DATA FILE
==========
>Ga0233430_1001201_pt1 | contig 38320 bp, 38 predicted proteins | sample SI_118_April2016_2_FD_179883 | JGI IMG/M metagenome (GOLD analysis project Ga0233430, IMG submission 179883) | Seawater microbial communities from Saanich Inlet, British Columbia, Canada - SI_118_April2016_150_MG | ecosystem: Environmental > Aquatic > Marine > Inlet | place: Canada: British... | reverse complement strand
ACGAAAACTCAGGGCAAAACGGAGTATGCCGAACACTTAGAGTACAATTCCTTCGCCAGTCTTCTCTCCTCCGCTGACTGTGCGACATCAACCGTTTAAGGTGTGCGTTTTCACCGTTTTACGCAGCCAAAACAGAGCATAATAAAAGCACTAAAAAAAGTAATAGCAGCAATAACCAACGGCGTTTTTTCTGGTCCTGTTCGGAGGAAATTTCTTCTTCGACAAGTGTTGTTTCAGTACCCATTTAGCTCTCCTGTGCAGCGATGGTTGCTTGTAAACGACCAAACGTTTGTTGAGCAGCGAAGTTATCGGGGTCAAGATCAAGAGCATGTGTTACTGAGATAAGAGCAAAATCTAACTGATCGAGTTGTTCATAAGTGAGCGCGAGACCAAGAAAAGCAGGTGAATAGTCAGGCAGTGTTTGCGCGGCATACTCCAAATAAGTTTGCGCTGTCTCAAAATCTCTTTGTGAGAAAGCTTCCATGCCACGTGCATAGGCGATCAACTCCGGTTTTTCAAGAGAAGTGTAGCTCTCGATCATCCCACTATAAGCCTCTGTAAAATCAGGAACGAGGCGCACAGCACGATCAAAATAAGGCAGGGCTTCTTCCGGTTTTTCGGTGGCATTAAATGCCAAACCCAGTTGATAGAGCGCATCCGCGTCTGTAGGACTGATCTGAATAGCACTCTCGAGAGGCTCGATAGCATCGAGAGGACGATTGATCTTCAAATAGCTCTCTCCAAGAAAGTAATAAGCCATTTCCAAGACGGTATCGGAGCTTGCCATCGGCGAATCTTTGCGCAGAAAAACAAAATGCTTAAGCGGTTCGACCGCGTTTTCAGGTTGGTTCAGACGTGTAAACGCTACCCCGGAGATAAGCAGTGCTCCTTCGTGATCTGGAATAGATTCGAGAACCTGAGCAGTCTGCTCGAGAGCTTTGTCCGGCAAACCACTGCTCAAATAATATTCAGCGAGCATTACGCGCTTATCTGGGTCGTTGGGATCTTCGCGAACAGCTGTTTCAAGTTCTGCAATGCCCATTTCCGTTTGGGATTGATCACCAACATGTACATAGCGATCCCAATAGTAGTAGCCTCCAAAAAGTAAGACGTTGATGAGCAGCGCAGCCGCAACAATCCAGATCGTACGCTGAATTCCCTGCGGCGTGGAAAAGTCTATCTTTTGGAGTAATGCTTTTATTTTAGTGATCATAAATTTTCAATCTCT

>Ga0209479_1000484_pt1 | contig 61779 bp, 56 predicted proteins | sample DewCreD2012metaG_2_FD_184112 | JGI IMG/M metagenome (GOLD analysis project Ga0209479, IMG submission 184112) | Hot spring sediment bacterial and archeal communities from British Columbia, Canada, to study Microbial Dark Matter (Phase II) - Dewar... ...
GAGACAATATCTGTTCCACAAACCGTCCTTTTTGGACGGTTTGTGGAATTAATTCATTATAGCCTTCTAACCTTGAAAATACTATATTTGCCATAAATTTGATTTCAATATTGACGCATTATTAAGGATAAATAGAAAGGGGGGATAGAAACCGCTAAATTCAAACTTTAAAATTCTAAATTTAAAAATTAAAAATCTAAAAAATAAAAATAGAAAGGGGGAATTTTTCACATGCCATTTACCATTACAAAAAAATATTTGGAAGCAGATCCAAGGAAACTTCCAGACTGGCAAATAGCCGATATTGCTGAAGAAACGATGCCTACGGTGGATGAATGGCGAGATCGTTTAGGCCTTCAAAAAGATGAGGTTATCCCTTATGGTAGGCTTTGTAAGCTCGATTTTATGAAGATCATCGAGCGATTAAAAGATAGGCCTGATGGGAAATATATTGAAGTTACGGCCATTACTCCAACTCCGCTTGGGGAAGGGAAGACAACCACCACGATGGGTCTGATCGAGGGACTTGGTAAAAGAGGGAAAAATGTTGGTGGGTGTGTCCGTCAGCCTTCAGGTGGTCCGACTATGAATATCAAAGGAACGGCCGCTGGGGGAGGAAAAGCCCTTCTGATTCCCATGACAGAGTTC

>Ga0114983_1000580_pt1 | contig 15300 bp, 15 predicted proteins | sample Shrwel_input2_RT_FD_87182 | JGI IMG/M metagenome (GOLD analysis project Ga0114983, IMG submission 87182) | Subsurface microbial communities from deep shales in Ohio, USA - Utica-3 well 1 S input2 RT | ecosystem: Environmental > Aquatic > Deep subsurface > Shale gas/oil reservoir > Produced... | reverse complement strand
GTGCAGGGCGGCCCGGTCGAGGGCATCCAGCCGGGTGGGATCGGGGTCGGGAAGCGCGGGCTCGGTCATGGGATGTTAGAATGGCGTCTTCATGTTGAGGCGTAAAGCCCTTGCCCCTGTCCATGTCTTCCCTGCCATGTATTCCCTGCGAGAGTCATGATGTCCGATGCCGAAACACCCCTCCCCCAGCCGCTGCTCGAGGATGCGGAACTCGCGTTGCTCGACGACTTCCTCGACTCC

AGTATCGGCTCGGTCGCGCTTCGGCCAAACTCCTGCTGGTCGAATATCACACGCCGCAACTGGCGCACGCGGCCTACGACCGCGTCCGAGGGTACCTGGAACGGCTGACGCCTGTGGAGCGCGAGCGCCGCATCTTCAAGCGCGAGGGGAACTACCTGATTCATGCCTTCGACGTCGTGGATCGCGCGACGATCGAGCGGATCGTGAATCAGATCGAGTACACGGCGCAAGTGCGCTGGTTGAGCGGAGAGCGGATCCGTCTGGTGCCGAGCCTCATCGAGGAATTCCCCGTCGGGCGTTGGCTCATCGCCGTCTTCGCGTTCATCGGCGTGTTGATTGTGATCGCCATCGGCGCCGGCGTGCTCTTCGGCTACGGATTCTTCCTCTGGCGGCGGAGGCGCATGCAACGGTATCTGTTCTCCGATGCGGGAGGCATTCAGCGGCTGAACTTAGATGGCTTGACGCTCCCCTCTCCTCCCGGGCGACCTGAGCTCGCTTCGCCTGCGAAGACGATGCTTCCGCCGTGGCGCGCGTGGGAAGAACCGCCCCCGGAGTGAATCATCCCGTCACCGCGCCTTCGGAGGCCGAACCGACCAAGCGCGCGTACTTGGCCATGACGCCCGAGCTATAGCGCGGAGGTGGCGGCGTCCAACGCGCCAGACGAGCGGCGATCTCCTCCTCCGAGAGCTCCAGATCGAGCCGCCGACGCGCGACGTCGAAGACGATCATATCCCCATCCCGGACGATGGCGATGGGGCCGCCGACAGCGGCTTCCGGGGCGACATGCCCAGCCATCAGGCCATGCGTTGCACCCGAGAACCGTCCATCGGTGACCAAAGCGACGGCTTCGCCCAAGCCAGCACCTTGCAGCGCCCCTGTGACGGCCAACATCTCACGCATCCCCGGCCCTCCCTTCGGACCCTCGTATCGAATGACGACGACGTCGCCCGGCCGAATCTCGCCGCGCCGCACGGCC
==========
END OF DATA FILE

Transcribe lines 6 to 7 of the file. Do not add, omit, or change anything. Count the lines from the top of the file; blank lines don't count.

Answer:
GTGCAGGGCGGCCCGGTCGAGGGCATCCAGCCGGGTGGGATCGGGGTCGGGAAGCGCGGGCTCGGTCATGGGATGTTAGAATGGCGTCTTCATGTTGAGGCGTAAAGCCCTTGCCCCTGTCCATGTCTTCCCTGCCATGTATTCCCTGCGAGAGTCATGATGTCCGATGCCGAAACACCCCTCCCCCAGCCGCTGCTCGAGGATGCGGAACTCGCGTTGCTCGACGACTTCCTCGACTCC

AGTATCGGCTCGGTCGCGCTTCGGCCAAACTCCTGCTGGTCGAATATCACACGCCGCAACTGGCGCACGCGGCCTACGACCGCGTCCGAGGGTACCTGGAACGGCTGACGCCTGTGGAGCGCGAGCGCCGCATCTTCAAGCGCGAGGGGAACTACCTGATTCATGCCTTCGACGTCGTGGATCGCGCGACGATCGAGCGGATCGTGAATCAGATCGAGTACACGGCGCAAGTGCGCTGGTTGAGCGGAGAGCGGATCCGTCTGGTGCCGAGCCTCATCGAGGAATTCCCCGTCGGGCGTTGGCTCATCGCCGTCTTCGCGTTCATCGGCGTGTTGATTGTGATCGCCATCGGCGCCGGCGTGCTCTTCGGCTACGGATTCTTCCTCTGGCGGCGGAGGCGCATGCAACGGTATCTGTTCTCCGATGCGGGAGGCATTCAGCGGCTGAACTTAGATGGCTTGACGCTCCCCTCTCCTCCCGGGCGACCTGAGCTCGCTTCGCCTGCGAAGACGATGCTTCCGCCGTGGCGCGCGTGGGAAGAACCGCCCCCGGAGTGAATCATCCCGTCACCGCGCCTTCGGAGGCCGAACCGACCAAGCGCGCGTACTTGGCCATGACGCCCGAGCTATAGCGCGGAGGTGGCGGCGTCCAACGCGCCAGACGAGCGGCGATCTCCTCCTCCGAGAGCTCCAGATCGAGCCGCCGACGCGCGACGTCGAAGACGATCATATCCCCATCCCGGACGATGGCGATGGGGCCGCCGACAGCGGCTTCCGGGGCGACATGCCCAGCCATCAGGCCATGCGTTGCACCCGAGAACCGTCCATCGGTGACCAAAGCGACGGCTTCGCCCAAGCCAGCACCTTGCAGCGCCCCTGTGACGGCCAACATCTCACGCATCCCCGGCCCTCCCTTCGGACCCTCGTATCGAATGACGACGACGTCGCCCGGCCGAATCTCGCCGCGCCGCACGGCC